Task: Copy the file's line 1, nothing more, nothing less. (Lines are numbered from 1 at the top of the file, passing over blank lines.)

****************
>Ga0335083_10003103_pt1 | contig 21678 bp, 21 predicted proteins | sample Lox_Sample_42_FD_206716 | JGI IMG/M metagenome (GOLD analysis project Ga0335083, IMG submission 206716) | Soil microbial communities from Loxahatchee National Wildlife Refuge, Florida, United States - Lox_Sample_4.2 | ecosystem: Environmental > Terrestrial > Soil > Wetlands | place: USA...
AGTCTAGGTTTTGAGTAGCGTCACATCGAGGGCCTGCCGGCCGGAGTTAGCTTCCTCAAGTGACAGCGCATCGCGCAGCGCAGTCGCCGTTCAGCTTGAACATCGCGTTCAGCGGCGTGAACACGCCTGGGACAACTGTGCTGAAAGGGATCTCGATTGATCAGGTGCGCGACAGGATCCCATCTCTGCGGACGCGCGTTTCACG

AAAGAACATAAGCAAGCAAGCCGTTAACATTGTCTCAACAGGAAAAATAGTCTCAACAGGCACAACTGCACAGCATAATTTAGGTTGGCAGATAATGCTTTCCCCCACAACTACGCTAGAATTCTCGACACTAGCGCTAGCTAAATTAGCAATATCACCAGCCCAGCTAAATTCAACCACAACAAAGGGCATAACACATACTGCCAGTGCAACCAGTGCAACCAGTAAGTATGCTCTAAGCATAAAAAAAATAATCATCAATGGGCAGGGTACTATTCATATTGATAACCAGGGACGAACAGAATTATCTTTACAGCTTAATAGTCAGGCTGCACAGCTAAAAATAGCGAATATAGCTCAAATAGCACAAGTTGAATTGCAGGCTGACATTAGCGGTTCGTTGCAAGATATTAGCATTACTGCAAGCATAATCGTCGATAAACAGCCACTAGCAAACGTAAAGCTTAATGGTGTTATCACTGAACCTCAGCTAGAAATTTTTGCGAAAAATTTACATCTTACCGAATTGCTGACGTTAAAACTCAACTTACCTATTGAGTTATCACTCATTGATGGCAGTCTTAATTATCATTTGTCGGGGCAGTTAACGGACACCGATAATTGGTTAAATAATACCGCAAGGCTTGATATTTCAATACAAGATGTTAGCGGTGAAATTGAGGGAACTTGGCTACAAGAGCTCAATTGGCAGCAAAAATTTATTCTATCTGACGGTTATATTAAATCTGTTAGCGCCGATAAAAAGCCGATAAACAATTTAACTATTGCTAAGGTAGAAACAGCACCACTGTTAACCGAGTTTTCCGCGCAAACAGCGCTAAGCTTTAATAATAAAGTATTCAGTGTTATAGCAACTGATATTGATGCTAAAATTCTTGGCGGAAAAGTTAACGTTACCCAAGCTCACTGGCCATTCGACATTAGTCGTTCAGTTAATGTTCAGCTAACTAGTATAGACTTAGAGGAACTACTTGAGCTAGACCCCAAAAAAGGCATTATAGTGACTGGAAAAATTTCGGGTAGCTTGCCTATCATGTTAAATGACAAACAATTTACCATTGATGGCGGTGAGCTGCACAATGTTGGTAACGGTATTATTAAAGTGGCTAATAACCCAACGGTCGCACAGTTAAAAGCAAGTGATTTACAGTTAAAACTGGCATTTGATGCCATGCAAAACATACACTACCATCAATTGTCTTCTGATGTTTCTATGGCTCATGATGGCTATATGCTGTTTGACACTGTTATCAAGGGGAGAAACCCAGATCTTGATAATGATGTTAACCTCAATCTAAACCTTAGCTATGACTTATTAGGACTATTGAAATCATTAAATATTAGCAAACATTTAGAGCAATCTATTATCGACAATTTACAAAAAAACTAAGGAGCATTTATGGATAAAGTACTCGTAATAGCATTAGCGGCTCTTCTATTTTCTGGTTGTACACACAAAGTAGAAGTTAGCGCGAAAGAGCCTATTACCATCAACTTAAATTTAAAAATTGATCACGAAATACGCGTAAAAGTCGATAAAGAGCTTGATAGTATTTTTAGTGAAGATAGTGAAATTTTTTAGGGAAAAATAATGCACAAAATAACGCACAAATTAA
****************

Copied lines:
>Ga0335083_10003103_pt1 | contig 21678 bp, 21 predicted proteins | sample Lox_Sample_42_FD_206716 | JGI IMG/M metagenome (GOLD analysis project Ga0335083, IMG submission 206716) | Soil microbial communities from Loxahatchee National Wildlife Refuge, Florida, United States - Lox_Sample_4.2 | ecosystem: Environmental > Terrestrial > Soil > Wetlands | place: USA...